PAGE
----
Wealth Strategies

Investors Underestimate Recovery Potential, Says Pictet

Tom Burroughes Group Editor 4 March 2016

Investors Underestimate Recovery Potential, Says Pictet

The Swiss firm says investors are taking too pessimistic a view of economic developments, and is sticking to its own overweight stance on equities.

Investors are not taking sufficient account of a global economic recovery and are unduly pessimistic, argues the chief strategist for Pictet Asset Management, part of Pictet, the Swiss bank. PAM has $419 billion in assets.

“Our main scenario remains one of continued, albeit slower, growth, underpinned by a steady improvement in economic conditions in China. Whilst an interest rate hike from the Fed threatens to provoke more market disruption, other central banks are likely to be mindful of the fragility of their own economies and act accordingly,” Luca Paolini said in a note.

The Swiss private banking house is, he said, retaining its overweight position in stocks and its negative, underweight stance on bonds. 

“In terms of equity sectors, we have a moderate cyclical tilt. Materials stocks are the most exposed to a recovery in China, and stocks have already ticked up on the back of easing measures. We also like consumer discretionary and technology companies, which stand to benefit from a rise in consumer spending. Consumer staples, meanwhile, look unattractive as they trade at their most expensive levels ever relative to other industry sectors,” Paolini continued.

“Regionally, we keep our preference for equities in Europe and Japan, where central banks are expected to deliver additional monetary stimulus to support their economies. We also retain our overweight on emerging market stocks. Japanese equity remains very attractive. Corporate profitability has held up well, whilst valuations haven’t expanded yet,” he said.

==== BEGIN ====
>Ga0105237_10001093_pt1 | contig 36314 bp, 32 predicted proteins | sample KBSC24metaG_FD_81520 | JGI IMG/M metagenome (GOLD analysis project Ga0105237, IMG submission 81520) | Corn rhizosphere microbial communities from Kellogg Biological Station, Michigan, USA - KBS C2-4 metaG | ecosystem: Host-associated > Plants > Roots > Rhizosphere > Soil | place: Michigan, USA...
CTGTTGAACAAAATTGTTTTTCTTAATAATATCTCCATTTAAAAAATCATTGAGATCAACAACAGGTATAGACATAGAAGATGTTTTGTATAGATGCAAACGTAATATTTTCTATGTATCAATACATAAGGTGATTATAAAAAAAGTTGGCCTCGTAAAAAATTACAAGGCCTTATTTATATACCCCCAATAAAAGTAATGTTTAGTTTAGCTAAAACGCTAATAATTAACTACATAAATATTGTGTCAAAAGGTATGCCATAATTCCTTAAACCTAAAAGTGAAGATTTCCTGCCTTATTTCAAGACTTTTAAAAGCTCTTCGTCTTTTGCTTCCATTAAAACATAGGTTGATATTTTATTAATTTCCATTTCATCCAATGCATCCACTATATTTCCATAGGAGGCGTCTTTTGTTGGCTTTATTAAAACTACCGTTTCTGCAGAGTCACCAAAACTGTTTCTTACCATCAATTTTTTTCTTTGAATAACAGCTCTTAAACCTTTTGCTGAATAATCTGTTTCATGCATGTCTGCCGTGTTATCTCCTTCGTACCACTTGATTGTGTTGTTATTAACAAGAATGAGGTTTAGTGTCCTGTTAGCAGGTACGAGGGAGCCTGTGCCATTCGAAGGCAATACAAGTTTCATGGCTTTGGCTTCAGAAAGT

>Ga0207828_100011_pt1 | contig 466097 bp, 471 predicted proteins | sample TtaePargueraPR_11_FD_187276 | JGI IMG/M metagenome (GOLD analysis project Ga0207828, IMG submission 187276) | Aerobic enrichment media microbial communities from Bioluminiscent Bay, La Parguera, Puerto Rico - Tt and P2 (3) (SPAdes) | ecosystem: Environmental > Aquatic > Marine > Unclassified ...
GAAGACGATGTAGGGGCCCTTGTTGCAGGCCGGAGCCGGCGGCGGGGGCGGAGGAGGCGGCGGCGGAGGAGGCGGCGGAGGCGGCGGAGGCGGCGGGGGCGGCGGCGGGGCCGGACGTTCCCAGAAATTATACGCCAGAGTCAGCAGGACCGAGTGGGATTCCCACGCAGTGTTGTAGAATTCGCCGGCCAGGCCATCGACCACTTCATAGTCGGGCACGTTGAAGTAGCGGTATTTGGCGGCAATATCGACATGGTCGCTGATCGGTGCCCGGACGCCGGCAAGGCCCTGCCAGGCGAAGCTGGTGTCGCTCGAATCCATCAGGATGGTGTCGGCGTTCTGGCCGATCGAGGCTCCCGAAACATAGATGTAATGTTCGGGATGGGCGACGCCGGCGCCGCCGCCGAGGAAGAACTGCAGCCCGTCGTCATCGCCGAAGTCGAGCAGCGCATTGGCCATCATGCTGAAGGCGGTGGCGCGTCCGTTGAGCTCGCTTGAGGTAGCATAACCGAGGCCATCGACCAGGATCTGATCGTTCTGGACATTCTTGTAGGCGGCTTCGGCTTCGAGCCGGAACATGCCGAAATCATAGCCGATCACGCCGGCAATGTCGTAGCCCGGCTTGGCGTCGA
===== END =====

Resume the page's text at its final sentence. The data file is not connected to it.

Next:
“In Europe, corporate profit margins should receive a boost from low energy costs and a recovery in exports. Monetary policy should also become more expansionary, and we expect the ECB to deliver more stimulus as early as its next meeting in March and we cannot rule out that the ECB will start buying some senior bank debt to alleviate the funding pressure in the sector,” he said.

“In the fixed income markets, we retain our underweight stance on government bonds and our overweight position in US high yield debt. Valuations for US high-yield bonds look particularly attractive, implying that that bond default rates will climb to levels of around 13 per cent. Such deterioration in the creditworthiness of high-yield debt issuers is difficult to reconcile with the positive trends we see unfolding over the coming months,” he said, adding that he regards emerging market local currency bonds as attractive.

A number of firms, such as UBS, have argued that fears among investors of recession and market woes have been exaggerated in recent months by investors.


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